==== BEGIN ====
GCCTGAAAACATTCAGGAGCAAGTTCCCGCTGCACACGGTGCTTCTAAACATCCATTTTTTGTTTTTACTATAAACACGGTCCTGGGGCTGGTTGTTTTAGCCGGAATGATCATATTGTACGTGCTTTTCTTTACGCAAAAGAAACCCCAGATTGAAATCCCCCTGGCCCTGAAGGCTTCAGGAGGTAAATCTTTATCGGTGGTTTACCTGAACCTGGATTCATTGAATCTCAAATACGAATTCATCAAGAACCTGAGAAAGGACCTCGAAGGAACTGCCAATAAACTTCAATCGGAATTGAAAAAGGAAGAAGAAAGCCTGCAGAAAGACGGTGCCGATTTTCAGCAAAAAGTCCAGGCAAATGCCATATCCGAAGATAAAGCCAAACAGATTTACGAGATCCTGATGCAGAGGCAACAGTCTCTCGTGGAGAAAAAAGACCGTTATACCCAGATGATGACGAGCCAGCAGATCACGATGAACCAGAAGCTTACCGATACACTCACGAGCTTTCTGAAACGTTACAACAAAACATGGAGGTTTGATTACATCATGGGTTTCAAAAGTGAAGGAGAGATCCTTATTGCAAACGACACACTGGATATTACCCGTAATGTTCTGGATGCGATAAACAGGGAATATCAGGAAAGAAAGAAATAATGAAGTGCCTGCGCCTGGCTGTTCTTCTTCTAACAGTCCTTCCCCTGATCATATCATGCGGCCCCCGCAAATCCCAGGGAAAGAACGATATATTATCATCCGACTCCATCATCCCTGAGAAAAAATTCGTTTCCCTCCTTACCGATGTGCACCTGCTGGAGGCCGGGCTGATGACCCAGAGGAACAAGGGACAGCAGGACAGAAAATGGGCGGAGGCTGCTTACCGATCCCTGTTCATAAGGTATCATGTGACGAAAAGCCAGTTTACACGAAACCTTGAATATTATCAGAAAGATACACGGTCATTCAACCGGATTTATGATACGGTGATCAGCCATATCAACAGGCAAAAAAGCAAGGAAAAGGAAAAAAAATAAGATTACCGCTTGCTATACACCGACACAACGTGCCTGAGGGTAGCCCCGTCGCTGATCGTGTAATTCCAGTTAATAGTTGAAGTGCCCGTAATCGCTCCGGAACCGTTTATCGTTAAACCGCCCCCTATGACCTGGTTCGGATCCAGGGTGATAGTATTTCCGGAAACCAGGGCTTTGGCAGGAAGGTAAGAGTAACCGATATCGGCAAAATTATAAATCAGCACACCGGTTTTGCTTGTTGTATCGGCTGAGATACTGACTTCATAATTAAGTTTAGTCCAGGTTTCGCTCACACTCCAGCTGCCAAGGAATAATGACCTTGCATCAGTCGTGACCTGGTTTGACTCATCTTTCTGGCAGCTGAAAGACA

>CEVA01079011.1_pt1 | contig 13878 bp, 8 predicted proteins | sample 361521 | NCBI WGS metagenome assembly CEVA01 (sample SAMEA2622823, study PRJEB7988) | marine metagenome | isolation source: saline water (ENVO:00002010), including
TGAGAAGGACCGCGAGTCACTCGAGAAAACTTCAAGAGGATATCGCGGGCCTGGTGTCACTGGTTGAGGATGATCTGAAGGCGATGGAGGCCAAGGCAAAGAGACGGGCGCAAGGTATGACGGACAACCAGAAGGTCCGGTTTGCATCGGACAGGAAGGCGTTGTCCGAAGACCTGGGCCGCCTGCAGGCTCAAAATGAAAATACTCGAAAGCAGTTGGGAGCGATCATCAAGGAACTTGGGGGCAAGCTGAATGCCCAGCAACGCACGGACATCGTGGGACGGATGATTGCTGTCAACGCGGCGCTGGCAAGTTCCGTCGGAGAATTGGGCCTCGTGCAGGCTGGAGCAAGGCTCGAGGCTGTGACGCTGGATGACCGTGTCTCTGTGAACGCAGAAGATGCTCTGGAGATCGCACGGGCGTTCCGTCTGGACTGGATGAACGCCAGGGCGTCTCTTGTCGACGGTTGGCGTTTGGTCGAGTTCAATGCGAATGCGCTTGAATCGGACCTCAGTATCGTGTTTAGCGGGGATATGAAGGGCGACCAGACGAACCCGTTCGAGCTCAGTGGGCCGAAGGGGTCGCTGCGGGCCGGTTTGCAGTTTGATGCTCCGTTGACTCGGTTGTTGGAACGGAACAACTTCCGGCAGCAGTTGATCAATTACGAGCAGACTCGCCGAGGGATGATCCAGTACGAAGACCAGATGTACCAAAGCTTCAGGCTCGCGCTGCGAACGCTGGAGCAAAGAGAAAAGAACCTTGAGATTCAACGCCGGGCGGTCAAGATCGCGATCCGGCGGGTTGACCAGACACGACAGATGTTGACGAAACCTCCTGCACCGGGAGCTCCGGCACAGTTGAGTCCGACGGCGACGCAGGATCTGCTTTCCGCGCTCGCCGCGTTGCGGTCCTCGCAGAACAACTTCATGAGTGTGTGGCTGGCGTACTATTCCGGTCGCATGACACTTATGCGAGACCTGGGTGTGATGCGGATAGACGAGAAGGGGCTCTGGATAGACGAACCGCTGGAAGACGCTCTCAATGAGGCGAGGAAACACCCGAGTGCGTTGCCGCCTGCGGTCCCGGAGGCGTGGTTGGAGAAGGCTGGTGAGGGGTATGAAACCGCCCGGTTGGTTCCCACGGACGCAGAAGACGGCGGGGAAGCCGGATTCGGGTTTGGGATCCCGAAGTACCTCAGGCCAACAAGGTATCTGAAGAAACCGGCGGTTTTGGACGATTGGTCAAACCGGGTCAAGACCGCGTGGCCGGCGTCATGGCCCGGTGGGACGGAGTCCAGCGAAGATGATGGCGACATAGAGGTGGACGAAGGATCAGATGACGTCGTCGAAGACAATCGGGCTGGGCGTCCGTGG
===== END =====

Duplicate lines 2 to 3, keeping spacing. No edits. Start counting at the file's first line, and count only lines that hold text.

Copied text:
>CEVA01079011.1_pt1 | contig 13878 bp, 8 predicted proteins | sample 361521 | NCBI WGS metagenome assembly CEVA01 (sample SAMEA2622823, study PRJEB7988) | marine metagenome | isolation source: saline water (ENVO:00002010), including
TGAGAAGGACCGCGAGTCACTCGAGAAAACTTCAAGAGGATATCGCGGGCCTGGTGTCACTGGTTGAGGATGATCTGAAGGCGATGGAGGCCAAGGCAAAGAGACGGGCGCAAGGTATGACGGACAACCAGAAGGTCCGGTTTGCATCGGACAGGAAGGCGTTGTCCGAAGACCTGGGCCGCCTGCAGGCTCAAAATGAAAATACTCGAAAGCAGTTGGGAGCGATCATCAAGGAACTTGGGGGCAAGCTGAATGCCCAGCAACGCACGGACATCGTGGGACGGATGATTGCTGTCAACGCGGCGCTGGCAAGTTCCGTCGGAGAATTGGGCCTCGTGCAGGCTGGAGCAAGGCTCGAGGCTGTGACGCTGGATGACCGTGTCTCTGTGAACGCAGAAGATGCTCTGGAGATCGCACGGGCGTTCCGTCTGGACTGGATGAACGCCAGGGCGTCTCTTGTCGACGGTTGGCGTTTGGTCGAGTTCAATGCGAATGCGCTTGAATCGGACCTCAGTATCGTGTTTAGCGGGGATATGAAGGGCGACCAGACGAACCCGTTCGAGCTCAGTGGGCCGAAGGGGTCGCTGCGGGCCGGTTTGCAGTTTGATGCTCCGTTGACTCGGTTGTTGGAACGGAACAACTTCCGGCAGCAGTTGATCAATTACGAGCAGACTCGCCGAGGGATGATCCAGTACGAAGACCAGATGTACCAAAGCTTCAGGCTCGCGCTGCGAACGCTGGAGCAAAGAGAAAAGAACCTTGAGATTCAACGCCGGGCGGTCAAGATCGCGATCCGGCGGGTTGACCAGACACGACAGATGTTGACGAAACCTCCTGCACCGGGAGCTCCGGCACAGTTGAGTCCGACGGCGACGCAGGATCTGCTTTCCGCGCTCGCCGCGTTGCGGTCCTCGCAGAACAACTTCATGAGTGTGTGGCTGGCGTACTATTCCGGTCGCATGACACTTATGCGAGACCTGGGTGTGATGCGGATAGACGAGAAGGGGCTCTGGATAGACGAACCGCTGGAAGACGCTCTCAATGAGGCGAGGAAACACCCGAGTGCGTTGCCGCCTGCGGTCCCGGAGGCGTGGTTGGAGAAGGCTGGTGAGGGGTATGAAACCGCCCGGTTGGTTCCCACGGACGCAGAAGACGGCGGGGAAGCCGGATTCGGGTTTGGGATCCCGAAGTACCTCAGGCCAACAAGGTATCTGAAGAAACCGGCGGTTTTGGACGATTGGTCAAACCGGGTCAAGACCGCGTGGCCGGCGTCATGGCCCGGTGGGACGGAGTCCAGCGAAGATGATGGCGACATAGAGGTGGACGAAGGATCAGATGACGTCGTCGAAGACAATCGGGCTGGGCGTCCGTGG